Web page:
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Ann Barnes, the Kent Police and Crime Commissioner responsible for employing Britain's first youth PCC Paris Brown said today's report by the Home Affairs Select Committee is "very negative".
Responding to claims that scrutiny is needed to prevent PCCs from "maverick decision making" she said her appointment of Ms Brown was not maverick but "a manifesto promise".
"That was one decision I made, it didn't turn out as I wanted it to unfortunately," she added, "you cannot keep emphasis on the negative."
A Home Office spokeswoman has responded to calls for greater scrutiny from PCCs, she said by "by law" they are expected to publish a register of interests, including budgets and expenses.
The chairman of the Home Affairs Select Committee said that a national register for PCCs is "vital for local accountability".
Keith Vaz MP said: "We need to guard against maverick decision-making," he added, "the Government is going to publish a register of chief constables' interests, but has so far refused to do so for PCCs, who share the power over policing."
Last year PCCs replaced police authorities in 41 force areas across England and Wales, they were handed the power to set force budgets and even hire and fire chief constables.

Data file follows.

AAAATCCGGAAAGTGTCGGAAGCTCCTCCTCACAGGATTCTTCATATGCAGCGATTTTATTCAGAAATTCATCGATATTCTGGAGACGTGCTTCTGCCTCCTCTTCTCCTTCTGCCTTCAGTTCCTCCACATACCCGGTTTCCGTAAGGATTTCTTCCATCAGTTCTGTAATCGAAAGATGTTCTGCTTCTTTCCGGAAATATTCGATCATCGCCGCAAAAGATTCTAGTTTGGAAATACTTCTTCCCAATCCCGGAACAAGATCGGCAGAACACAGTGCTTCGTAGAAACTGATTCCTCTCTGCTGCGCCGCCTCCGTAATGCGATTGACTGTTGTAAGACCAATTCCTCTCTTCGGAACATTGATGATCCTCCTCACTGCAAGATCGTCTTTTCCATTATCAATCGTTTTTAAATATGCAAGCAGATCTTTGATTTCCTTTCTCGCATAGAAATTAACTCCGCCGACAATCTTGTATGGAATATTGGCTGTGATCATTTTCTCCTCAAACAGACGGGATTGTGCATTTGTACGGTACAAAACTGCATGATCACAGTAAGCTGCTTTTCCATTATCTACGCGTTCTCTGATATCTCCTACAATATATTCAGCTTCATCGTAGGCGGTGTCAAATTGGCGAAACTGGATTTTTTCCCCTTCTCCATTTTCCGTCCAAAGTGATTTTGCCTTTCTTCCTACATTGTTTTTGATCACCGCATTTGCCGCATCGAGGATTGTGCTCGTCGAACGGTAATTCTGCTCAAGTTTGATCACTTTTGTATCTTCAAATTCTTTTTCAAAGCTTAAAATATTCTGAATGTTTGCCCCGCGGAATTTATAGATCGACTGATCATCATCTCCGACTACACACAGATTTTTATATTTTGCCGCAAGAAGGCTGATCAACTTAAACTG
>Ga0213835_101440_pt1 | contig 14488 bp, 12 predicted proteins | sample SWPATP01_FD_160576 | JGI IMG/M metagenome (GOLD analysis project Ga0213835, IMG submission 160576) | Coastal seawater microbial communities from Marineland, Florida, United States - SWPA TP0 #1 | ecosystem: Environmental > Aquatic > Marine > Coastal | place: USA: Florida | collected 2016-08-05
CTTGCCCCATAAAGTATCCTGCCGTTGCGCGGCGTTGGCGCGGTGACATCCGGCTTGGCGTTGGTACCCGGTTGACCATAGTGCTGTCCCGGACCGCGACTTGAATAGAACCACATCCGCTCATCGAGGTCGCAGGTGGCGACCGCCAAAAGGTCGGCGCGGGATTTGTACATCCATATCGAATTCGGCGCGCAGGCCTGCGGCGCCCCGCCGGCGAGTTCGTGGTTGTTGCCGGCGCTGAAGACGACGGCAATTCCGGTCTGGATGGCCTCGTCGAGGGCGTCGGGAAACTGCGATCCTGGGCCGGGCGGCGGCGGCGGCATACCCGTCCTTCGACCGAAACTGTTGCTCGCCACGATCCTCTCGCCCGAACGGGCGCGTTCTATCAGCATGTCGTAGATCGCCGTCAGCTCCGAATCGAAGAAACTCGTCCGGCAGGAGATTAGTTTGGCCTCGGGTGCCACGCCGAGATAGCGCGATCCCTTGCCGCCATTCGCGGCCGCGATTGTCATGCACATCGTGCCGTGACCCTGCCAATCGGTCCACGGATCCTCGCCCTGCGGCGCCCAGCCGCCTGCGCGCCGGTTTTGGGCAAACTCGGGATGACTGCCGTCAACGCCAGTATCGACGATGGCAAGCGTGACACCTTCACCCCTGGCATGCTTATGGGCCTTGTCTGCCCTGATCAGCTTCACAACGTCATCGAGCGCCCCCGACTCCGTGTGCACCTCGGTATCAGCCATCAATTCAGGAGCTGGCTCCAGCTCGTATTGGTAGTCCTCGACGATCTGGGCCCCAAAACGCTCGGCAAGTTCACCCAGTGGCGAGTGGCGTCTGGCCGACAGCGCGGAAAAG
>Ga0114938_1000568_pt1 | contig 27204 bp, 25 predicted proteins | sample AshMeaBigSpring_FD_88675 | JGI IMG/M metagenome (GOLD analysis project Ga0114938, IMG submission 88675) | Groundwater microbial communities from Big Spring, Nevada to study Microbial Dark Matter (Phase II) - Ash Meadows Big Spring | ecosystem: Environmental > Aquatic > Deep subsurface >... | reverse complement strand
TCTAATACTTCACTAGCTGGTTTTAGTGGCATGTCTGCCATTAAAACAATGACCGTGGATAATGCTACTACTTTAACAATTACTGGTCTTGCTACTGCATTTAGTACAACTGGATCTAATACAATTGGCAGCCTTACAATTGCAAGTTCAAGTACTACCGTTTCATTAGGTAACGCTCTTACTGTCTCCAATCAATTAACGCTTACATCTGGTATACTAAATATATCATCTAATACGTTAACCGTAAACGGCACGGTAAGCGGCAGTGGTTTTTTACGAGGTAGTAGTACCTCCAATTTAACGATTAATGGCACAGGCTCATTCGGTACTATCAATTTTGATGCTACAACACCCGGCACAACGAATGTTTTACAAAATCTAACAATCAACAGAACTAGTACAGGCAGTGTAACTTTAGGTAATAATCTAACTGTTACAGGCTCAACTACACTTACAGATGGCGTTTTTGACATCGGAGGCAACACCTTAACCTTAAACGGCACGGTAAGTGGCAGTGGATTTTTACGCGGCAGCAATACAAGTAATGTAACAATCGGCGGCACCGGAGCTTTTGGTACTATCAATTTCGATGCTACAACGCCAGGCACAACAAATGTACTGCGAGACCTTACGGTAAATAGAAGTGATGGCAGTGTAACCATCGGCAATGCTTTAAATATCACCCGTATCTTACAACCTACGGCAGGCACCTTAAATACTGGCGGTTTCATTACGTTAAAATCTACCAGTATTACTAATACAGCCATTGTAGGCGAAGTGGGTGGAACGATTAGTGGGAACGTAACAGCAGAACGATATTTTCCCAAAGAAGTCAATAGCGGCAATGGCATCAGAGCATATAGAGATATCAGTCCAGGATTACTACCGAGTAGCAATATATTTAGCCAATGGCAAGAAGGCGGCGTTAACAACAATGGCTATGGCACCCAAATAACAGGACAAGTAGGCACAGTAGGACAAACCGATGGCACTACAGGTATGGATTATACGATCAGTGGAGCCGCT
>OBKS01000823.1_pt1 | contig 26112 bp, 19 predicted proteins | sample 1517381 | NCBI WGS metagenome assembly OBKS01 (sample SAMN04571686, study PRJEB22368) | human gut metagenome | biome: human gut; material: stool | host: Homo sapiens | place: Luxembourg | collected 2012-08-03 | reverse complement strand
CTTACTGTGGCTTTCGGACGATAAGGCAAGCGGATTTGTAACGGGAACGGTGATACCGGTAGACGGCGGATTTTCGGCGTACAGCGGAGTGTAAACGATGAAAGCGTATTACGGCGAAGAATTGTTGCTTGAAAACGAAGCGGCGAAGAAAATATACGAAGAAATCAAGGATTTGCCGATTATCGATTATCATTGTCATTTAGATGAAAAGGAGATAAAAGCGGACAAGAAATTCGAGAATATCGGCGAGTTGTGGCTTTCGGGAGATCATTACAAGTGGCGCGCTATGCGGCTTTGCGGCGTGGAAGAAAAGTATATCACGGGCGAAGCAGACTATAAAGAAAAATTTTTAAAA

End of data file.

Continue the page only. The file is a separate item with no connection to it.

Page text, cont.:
A report from the Committee said Home Secretary Theresa May was "keen to distance herself from any responsibility to assess the performance of the PCCs", stating that they were ultimately "accountable to the electorate".
MPs have warned that stronger scrutiny is needed from elected police commissioners to prevent "maverick decision making".
The Home Affairs Select Committee found that only a quarter of Police and Crime Commissioners (PCCs) had revealed certain financial data, despite being required by law to do so.
Home Secretary Theresa May previously shot down the idea of a national register of PCCs' interests, pay, perks and hospitality, but a recent report from the committee said it is "vital".
It comes after a string of heavily-criticised decisions made by commissioners including the suspension of a chief constable in Lincolnshire and the hiring of a youth commissioner in Kent.